I spotted Srividya Natarajan’s ‘No Onions Nor Garlic’ in Giggles. It did not occupy a pride of position. I might have missed it; it was tucked away under a pile of books. I had picked books, had my bill ready and was chatting with Nalini. I was visiting her bookshop after a gap of three months and she was narrating how she met Amitav Ghosh during his recent visit to the city. She had attended his book reading session, had been invited to join him for lunch and Ghosh had visited the bookshop. “He didn’t breathe a word about what is coming up next,” she went on when I spotted Srividya’s book. I pointed to the book. “You want that?” Nalini asked and went about carefully pulling the book out as she kept narrating about Ghosh’s visit to the bookshop. I looked at the book, passed it on to Nalini and asked her to include the price of the book in the bill. “You want to buy the book?” She paused, ran a thought in her mind and got her guess right “You know the author?” she asked. “Yes, we were together in school.” “Oh really?” her tone picked up, but it had gotten really late for me and I did not want another rally about knowing – meeting authors.
I had picked a few books, but launched on Srividya’s book first. Since then I have visited a few other bookshops and have found Srividya’s book. I have read blogs carrying reviews of the book. During these times of fanfare and tamasha that accompany book releases ‘No Onions Nor Garlic’ has made a calm entry. It is difficult for me to distance the book from my knowledge of the author who was my good friend during high school days. I shall attempt all the same!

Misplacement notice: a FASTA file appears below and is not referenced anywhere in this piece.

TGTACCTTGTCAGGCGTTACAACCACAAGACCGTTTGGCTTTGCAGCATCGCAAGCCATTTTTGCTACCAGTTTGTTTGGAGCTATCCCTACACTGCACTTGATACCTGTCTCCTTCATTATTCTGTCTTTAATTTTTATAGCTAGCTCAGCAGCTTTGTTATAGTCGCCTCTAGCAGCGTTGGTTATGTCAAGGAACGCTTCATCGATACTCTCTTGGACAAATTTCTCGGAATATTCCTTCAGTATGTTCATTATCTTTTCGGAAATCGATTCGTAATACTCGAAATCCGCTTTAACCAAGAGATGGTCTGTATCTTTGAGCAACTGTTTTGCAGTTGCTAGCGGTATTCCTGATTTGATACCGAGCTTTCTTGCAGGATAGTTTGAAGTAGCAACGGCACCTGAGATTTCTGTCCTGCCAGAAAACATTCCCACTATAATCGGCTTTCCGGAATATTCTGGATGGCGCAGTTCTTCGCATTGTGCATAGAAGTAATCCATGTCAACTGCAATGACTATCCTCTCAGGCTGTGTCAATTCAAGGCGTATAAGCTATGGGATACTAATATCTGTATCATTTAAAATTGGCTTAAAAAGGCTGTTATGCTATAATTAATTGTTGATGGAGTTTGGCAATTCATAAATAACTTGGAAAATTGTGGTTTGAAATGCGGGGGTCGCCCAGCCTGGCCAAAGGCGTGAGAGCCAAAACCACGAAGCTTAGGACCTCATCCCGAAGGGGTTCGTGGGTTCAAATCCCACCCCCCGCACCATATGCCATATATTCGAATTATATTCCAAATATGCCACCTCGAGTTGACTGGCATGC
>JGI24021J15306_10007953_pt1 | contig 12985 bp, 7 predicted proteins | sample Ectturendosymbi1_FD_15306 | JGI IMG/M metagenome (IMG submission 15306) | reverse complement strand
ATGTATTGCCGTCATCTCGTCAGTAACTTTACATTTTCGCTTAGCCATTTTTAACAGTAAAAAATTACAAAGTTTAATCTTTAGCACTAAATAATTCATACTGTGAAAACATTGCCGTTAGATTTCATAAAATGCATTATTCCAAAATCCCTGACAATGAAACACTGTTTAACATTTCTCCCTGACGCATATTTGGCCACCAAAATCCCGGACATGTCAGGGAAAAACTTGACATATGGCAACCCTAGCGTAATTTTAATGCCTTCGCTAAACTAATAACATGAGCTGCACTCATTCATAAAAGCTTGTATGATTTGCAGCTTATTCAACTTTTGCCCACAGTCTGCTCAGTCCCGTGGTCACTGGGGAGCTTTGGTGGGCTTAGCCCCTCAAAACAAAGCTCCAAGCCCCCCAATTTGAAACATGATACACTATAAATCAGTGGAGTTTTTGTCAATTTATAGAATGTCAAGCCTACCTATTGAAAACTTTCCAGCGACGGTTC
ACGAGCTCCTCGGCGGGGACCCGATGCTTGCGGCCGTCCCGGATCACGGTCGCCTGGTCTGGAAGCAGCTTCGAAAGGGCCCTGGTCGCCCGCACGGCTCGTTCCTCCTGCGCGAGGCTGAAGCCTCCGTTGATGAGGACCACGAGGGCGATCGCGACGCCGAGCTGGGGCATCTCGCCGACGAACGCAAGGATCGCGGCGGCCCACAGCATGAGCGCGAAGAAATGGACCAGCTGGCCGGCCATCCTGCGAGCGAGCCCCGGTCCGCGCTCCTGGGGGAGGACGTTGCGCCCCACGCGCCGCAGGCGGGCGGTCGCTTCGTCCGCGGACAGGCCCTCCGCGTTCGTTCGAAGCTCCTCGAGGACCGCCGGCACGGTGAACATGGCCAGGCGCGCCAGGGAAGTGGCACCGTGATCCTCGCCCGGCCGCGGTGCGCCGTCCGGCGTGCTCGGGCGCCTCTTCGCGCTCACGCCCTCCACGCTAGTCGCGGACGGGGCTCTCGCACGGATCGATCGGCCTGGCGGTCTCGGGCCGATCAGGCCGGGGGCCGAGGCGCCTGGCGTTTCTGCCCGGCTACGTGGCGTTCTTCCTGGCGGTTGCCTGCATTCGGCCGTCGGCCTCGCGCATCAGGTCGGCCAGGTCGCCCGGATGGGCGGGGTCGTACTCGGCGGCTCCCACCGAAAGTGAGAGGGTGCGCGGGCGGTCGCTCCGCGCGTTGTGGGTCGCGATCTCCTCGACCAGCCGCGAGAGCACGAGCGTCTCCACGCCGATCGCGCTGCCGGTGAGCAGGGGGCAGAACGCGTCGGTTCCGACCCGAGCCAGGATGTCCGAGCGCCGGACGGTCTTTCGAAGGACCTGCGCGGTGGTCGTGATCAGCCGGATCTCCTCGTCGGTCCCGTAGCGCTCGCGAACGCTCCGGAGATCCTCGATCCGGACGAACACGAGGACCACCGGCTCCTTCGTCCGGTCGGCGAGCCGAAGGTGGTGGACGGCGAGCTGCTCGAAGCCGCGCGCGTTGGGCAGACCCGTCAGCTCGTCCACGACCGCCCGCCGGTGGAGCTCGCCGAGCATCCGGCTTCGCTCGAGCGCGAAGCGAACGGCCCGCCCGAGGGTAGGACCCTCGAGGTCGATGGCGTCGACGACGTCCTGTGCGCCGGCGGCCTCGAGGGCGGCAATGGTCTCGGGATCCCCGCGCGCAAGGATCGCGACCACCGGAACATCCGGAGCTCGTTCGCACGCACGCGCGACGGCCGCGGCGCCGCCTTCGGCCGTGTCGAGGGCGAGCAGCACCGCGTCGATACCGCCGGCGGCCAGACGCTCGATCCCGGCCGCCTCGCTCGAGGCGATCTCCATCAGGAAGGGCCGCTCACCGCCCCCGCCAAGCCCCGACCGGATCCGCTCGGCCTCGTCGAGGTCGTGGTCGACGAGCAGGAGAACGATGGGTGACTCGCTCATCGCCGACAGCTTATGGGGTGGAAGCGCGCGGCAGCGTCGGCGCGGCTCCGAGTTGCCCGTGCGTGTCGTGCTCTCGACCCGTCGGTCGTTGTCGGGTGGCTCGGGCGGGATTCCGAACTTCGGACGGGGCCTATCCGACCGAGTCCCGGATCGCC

Srividya Natarajan’s ‘No Onions Nor Garlic’ is a comedy/satire/romance that deflates a range of things from academe to caste to marriage. The book lays open the caste politics in Madras University. Prof Ram the bumptious senior professor in the department of English has controlled who enters the portals of his department; he had ensured that no candidate from Palayankottai, a Dalit outpost saw the light of the day in the faculty of the Department. He bullied the Jivas and the Thamarai selvis; he had a coterie of old Brahmin foxes to support him. Despite his being a watchdog of Hinduism in the Department, he cannot stop the new wave of Dalit teachers and students who want to wash into the department like the waves at the Marina beach. He installs a statue of goddess Saraswathi la- the statue of Liberty, emerging out of the Bay of Bengal to dwarf the statue of Ambedkar installed in the English Department.